When news broke Friday of the arrest of four Auburn players for armed robbery, I thought back to a comment ESPN's Colin Cowherd made a few years ago regarding successful college football programs.
"Show me a super successful college football program and I'll show you one that's had trouble with the law," said Cowherd. He made the comment following a rash of arrests at top programs, including Alabama. In light of the incident here at Auburn, you have to wonder if he was on to something.
Despite a flood of negative stories about the Auburn program since Friday, the roof is not caving in on the reigning national champions. The talk of this incident putting a stain on Auburn's title season and questions about how Gene Chizik runs his program is an example of sensationalism at its best.
Four kids who on the sum, played a minuscule role in Auburn's magical season, made a horrible judgment call. To enter a home with a firearm and commit an act of theft suggest these individuals have much deeper issues than any coaching staff is equipped to handle.
Does it give the football program a black eye? Of course, it does. It was perhaps the single worst off-campus incident in the program's history. Does it reflect on the entire team? These things always do.
But that doesn't mean Auburn suddenly has a character problem on its football team. The ones with the problems are sitting in the Lee County jail today.
At its core, football is a violent game. That goes without saying. There are few valedictorians starting at inside linebacker in the SEC. Former coach Tommy Tuberville always liked to say he recruited character as much as talent. I never fell for that line.
Unless they were arrested in high school, you never know what you've got until they arrive on campus. That goes for both talent and character. The cold hard truth is these kids come from homes that are less than ideal. Many live in conditions most of us could hardly imagine.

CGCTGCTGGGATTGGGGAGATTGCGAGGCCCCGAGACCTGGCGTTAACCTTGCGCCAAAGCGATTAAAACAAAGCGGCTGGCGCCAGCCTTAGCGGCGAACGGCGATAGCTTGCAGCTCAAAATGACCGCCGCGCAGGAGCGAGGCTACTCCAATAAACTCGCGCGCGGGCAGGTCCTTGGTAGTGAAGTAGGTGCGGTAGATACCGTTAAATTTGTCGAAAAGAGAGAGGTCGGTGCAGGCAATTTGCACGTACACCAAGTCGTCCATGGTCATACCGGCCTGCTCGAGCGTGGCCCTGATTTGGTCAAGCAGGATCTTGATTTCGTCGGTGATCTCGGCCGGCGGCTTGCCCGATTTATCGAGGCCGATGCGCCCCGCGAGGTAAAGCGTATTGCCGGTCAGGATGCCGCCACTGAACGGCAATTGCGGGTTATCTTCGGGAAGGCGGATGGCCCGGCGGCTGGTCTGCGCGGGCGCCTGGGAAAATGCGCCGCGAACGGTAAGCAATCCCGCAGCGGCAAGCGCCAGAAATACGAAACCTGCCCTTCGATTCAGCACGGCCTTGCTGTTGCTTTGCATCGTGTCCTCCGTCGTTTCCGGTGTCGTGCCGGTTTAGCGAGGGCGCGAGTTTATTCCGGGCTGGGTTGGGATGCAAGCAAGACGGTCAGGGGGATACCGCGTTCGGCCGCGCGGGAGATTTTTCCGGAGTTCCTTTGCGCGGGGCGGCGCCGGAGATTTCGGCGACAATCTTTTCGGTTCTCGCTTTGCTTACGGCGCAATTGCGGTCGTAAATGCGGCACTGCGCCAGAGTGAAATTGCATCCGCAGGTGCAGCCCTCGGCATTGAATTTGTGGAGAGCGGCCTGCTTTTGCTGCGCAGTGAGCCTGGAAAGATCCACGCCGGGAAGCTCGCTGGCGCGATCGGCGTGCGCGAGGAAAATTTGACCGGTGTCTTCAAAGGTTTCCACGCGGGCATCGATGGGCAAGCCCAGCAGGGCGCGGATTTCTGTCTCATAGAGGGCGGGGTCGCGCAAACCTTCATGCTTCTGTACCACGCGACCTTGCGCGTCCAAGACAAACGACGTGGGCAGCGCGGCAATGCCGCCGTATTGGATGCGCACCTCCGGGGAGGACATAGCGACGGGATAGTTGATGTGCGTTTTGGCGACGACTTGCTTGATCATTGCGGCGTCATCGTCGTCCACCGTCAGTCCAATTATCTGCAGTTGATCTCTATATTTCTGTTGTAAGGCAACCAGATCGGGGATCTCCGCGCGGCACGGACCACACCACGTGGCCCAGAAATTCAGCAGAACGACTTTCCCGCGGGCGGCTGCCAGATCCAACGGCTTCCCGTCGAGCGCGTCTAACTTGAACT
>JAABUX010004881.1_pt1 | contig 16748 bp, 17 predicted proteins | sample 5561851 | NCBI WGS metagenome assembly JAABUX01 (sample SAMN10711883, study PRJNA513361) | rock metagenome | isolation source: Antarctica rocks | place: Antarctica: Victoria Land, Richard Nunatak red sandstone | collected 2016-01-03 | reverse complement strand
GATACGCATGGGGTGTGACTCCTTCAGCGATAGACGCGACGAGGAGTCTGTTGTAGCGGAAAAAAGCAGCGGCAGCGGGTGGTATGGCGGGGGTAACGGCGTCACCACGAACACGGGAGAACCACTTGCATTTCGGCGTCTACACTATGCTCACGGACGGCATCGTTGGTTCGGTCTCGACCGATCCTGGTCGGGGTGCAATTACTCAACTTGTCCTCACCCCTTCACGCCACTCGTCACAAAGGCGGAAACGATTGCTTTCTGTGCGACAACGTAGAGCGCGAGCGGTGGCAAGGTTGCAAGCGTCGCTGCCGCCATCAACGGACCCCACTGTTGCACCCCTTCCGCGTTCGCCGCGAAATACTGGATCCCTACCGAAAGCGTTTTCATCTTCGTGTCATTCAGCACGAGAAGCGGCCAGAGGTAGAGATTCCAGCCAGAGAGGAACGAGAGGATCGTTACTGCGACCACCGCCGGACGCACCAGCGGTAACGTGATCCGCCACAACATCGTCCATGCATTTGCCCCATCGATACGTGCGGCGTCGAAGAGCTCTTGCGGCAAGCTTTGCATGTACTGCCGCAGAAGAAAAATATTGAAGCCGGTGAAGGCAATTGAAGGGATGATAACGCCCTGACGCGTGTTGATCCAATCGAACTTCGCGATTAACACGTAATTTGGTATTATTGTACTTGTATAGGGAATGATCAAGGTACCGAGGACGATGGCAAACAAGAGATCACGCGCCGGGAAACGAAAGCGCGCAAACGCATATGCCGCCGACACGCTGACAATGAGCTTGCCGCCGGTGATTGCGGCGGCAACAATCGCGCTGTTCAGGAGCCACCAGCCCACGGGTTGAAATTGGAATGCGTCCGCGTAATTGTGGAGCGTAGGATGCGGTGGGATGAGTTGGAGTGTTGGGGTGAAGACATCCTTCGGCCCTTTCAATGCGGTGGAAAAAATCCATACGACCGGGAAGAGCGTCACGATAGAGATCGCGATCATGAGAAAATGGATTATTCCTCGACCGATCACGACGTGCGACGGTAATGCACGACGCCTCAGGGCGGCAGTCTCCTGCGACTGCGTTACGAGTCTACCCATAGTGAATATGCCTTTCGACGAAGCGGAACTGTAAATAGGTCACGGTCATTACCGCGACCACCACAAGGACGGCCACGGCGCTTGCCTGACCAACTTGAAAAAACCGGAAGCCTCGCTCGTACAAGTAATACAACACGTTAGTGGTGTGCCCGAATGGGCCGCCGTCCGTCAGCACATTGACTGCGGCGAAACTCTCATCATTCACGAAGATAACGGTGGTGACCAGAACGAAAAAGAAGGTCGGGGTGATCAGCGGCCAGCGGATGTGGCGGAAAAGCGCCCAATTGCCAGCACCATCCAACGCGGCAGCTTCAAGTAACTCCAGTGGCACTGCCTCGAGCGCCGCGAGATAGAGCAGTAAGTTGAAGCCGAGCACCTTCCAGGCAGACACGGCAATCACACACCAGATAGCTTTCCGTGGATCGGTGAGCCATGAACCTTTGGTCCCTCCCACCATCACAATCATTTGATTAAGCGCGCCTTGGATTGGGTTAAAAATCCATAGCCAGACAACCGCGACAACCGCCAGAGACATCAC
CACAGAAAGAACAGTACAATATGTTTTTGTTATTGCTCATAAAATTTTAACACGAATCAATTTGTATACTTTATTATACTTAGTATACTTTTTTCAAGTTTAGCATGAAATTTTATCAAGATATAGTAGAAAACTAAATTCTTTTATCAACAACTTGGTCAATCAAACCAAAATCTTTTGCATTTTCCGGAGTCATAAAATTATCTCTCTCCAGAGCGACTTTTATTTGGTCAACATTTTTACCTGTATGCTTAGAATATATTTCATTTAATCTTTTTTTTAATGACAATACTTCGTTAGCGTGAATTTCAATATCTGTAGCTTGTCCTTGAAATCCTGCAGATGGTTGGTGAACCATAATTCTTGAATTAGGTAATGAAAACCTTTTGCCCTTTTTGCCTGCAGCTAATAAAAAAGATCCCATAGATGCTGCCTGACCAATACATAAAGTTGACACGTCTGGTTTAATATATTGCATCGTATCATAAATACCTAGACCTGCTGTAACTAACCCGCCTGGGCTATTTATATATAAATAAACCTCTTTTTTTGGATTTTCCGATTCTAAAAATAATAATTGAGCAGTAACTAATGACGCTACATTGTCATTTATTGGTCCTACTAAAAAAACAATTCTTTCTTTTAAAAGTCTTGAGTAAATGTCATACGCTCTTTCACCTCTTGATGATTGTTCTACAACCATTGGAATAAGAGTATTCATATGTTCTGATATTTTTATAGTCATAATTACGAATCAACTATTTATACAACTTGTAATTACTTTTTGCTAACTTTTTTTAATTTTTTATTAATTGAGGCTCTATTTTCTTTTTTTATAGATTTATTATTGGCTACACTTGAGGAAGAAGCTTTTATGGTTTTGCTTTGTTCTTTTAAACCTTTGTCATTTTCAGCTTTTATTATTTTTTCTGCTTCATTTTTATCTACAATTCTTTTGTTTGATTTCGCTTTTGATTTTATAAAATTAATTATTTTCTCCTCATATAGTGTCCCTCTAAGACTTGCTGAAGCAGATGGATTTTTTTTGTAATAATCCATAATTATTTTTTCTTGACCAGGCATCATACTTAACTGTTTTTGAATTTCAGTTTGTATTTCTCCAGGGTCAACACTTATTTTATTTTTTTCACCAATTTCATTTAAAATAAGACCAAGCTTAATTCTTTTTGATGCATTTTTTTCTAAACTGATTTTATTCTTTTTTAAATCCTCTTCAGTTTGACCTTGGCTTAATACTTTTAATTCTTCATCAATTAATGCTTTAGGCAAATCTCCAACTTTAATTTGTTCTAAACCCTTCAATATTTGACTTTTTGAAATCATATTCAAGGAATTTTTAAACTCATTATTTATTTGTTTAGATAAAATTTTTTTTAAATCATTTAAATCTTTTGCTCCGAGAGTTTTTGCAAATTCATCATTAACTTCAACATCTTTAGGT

Does that somehow excuse armed robbery? No way. But it's ridiculous to suggest as many have, that Auburn coaches somehow don't run a tight ship.
It's amusing to watch some in the media find a way to tie this incident to the Cam Newton controversy. They do their best to bundle it up and present Auburn as this kind of rogue program.
If it wasn't so serious, it would be laughable.
In his column yesterday, Birmingham News writer Kevin Scarbinsky cited Auburn's program as having "a serious image problem." Despite the context of the story, he does make some valid points.
"(The) court of public opinion, which already had thrown the book at Auburn based on unrelated incidents and unsubstantiated allegations, now has the strongest evidence yet to charge Chizik with running a rogue program," writes Scarbinsky.
While untrue, that's the storyline many will run with in the national media. How many times do Auburn officials have to point out that at the center of the Newton controversy is Mississippi State and Cecil Newton? Last I checked, neither were part of the Auburn football program.
Where does the story go from here?
For the four players implicated, their lives are shattered. It's a terrible tragedy on so many levels.
For the Auburn football program, it means more of the same. The school will continue to take incoming hits from news outlets across the country. Any day now, Thayer Evans will deliver another scathing attack on Auburn.
We all know the drill by now.
At the end of the day, who really cares? Auburn people have something that no one will ever take away. Try as they might, no one will take away that afternoon last season at Jordan-Hare Stadium when LSU visited.
As vindictive as they may be, they'll never take away that cool fall day in mid-November when Georgia came calling and limped out an 18-point loser.
And most importantly, we'll always have that magical afternoon in Tuscaloosa and that championship night in Glendale.
Let'em all talk. I just checked again and Auburn's still national champions.